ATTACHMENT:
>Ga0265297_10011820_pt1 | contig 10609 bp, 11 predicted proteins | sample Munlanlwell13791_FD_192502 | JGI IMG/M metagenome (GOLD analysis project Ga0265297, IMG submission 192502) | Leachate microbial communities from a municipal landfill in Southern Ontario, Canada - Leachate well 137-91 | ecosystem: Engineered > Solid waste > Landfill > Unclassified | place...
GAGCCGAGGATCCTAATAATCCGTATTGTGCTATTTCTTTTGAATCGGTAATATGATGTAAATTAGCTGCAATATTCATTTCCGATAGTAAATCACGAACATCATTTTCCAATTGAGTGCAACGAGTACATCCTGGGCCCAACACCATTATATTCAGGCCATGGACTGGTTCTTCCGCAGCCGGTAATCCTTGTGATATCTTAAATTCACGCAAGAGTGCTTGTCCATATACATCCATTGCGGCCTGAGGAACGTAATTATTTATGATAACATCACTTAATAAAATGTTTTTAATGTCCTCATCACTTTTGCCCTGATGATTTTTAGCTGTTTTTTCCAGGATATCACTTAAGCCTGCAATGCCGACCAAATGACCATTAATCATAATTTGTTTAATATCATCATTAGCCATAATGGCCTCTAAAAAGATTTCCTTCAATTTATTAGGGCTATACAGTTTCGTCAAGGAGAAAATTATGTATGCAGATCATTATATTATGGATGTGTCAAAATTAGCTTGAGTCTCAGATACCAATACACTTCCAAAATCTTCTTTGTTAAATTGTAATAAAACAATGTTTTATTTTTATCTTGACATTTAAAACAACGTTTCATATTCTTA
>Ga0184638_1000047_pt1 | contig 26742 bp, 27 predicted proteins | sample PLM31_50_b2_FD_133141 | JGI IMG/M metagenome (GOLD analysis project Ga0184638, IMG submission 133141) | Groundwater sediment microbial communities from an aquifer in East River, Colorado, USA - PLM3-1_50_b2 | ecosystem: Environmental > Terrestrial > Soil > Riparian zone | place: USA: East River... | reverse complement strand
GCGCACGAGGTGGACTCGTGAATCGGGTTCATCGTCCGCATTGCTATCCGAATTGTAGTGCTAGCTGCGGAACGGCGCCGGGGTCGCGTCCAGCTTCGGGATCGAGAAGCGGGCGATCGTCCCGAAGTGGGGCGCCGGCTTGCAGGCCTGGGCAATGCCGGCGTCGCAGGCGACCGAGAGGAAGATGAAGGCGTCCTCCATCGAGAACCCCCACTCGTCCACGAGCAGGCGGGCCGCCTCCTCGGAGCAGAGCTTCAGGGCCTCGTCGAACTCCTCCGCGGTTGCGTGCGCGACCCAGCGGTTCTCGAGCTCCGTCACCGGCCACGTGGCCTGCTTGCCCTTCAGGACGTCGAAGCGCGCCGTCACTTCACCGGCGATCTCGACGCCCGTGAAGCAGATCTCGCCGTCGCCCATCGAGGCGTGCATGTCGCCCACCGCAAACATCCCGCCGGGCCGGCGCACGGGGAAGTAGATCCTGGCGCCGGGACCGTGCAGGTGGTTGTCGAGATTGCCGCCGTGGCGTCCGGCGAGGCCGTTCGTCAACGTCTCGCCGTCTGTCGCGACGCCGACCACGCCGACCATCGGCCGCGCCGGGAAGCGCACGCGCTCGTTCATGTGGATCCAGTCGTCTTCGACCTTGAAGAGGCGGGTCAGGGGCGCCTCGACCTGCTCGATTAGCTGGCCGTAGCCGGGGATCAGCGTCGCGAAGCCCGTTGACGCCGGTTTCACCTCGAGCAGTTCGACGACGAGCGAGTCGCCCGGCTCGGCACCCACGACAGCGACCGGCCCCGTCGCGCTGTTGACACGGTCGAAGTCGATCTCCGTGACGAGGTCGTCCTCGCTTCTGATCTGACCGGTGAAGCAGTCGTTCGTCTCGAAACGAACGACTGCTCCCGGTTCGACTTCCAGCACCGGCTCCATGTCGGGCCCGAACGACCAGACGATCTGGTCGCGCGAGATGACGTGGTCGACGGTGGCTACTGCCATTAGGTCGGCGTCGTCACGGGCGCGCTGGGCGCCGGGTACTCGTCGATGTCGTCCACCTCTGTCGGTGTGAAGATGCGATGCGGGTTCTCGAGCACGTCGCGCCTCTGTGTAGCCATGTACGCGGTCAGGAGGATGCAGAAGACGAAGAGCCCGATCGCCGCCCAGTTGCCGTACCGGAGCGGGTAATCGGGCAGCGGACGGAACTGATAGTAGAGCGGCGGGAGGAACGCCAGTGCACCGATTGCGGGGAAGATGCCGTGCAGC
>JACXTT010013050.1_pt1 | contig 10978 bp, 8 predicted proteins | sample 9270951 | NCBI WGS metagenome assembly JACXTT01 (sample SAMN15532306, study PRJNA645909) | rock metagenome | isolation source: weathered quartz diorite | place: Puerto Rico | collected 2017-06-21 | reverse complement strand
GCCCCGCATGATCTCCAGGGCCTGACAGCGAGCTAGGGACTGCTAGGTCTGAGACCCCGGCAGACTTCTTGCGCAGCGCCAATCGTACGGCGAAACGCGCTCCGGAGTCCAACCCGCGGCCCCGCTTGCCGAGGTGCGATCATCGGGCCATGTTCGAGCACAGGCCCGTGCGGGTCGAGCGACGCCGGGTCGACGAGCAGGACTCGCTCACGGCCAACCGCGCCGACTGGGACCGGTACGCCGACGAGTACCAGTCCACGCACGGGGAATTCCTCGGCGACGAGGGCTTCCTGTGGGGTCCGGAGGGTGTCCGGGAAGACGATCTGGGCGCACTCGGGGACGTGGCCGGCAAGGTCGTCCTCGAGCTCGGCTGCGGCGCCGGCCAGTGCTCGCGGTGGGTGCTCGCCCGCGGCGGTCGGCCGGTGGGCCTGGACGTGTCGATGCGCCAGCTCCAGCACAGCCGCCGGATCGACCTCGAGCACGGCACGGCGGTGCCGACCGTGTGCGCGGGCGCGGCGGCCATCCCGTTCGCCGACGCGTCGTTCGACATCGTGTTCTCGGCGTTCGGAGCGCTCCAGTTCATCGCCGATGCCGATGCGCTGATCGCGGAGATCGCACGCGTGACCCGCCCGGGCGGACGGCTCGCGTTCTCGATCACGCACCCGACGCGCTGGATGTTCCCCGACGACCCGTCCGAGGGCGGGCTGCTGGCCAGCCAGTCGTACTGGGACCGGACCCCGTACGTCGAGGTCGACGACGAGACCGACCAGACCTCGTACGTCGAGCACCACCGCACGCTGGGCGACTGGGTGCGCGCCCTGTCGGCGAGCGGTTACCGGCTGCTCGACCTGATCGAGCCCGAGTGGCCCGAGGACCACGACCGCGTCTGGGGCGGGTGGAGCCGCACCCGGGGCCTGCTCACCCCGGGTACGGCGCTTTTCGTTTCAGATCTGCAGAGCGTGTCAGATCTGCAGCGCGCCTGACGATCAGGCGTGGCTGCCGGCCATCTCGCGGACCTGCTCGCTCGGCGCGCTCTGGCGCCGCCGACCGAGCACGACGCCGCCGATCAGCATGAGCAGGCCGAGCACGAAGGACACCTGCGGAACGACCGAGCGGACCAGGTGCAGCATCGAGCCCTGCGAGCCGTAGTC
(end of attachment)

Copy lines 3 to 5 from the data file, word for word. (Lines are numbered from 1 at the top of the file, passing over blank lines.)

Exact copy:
>Ga0184638_1000047_pt1 | contig 26742 bp, 27 predicted proteins | sample PLM31_50_b2_FD_133141 | JGI IMG/M metagenome (GOLD analysis project Ga0184638, IMG submission 133141) | Groundwater sediment microbial communities from an aquifer in East River, Colorado, USA - PLM3-1_50_b2 | ecosystem: Environmental > Terrestrial > Soil > Riparian zone | place: USA: East River... | reverse complement strand
GCGCACGAGGTGGACTCGTGAATCGGGTTCATCGTCCGCATTGCTATCCGAATTGTAGTGCTAGCTGCGGAACGGCGCCGGGGTCGCGTCCAGCTTCGGGATCGAGAAGCGGGCGATCGTCCCGAAGTGGGGCGCCGGCTTGCAGGCCTGGGCAATGCCGGCGTCGCAGGCGACCGAGAGGAAGATGAAGGCGTCCTCCATCGAGAACCCCCACTCGTCCACGAGCAGGCGGGCCGCCTCCTCGGAGCAGAGCTTCAGGGCCTCGTCGAACTCCTCCGCGGTTGCGTGCGCGACCCAGCGGTTCTCGAGCTCCGTCACCGGCCACGTGGCCTGCTTGCCCTTCAGGACGTCGAAGCGCGCCGTCACTTCACCGGCGATCTCGACGCCCGTGAAGCAGATCTCGCCGTCGCCCATCGAGGCGTGCATGTCGCCCACCGCAAACATCCCGCCGGGCCGGCGCACGGGGAAGTAGATCCTGGCGCCGGGACCGTGCAGGTGGTTGTCGAGATTGCCGCCGTGGCGTCCGGCGAGGCCGTTCGTCAACGTCTCGCCGTCTGTCGCGACGCCGACCACGCCGACCATCGGCCGCGCCGGGAAGCGCACGCGCTCGTTCATGTGGATCCAGTCGTCTTCGACCTTGAAGAGGCGGGTCAGGGGCGCCTCGACCTGCTCGATTAGCTGGCCGTAGCCGGGGATCAGCGTCGCGAAGCCCGTTGACGCCGGTTTCACCTCGAGCAGTTCGACGACGAGCGAGTCGCCCGGCTCGGCACCCACGACAGCGACCGGCCCCGTCGCGCTGTTGACACGGTCGAAGTCGATCTCCGTGACGAGGTCGTCCTCGCTTCTGATCTGACCGGTGAAGCAGTCGTTCGTCTCGAAACGAACGACTGCTCCCGGTTCGACTTCCAGCACCGGCTCCATGTCGGGCCCGAACGACCAGACGATCTGGTCGCGCGAGATGACGTGGTCGACGGTGGCTACTGCCATTAGGTCGGCGTCGTCACGGGCGCGCTGGGCGCCGGGTACTCGTCGATGTCGTCCACCTCTGTCGGTGTGAAGATGCGATGCGGGTTCTCGAGCACGTCGCGCCTCTGTGTAGCCATGTACGCGGTCAGGAGGATGCAGAAGACGAAGAGCCCGATCGCCGCCCAGTTGCCGTACCGGAGCGGGTAATCGGGCAGCGGACGGAACTGATAGTAGAGCGGCGGGAGGAACGCCAGTGCACCGATTGCGGGGAAGATGCCGTGCAGC
>JACXTT010013050.1_pt1 | contig 10978 bp, 8 predicted proteins | sample 9270951 | NCBI WGS metagenome assembly JACXTT01 (sample SAMN15532306, study PRJNA645909) | rock metagenome | isolation source: weathered quartz diorite | place: Puerto Rico | collected 2017-06-21 | reverse complement strand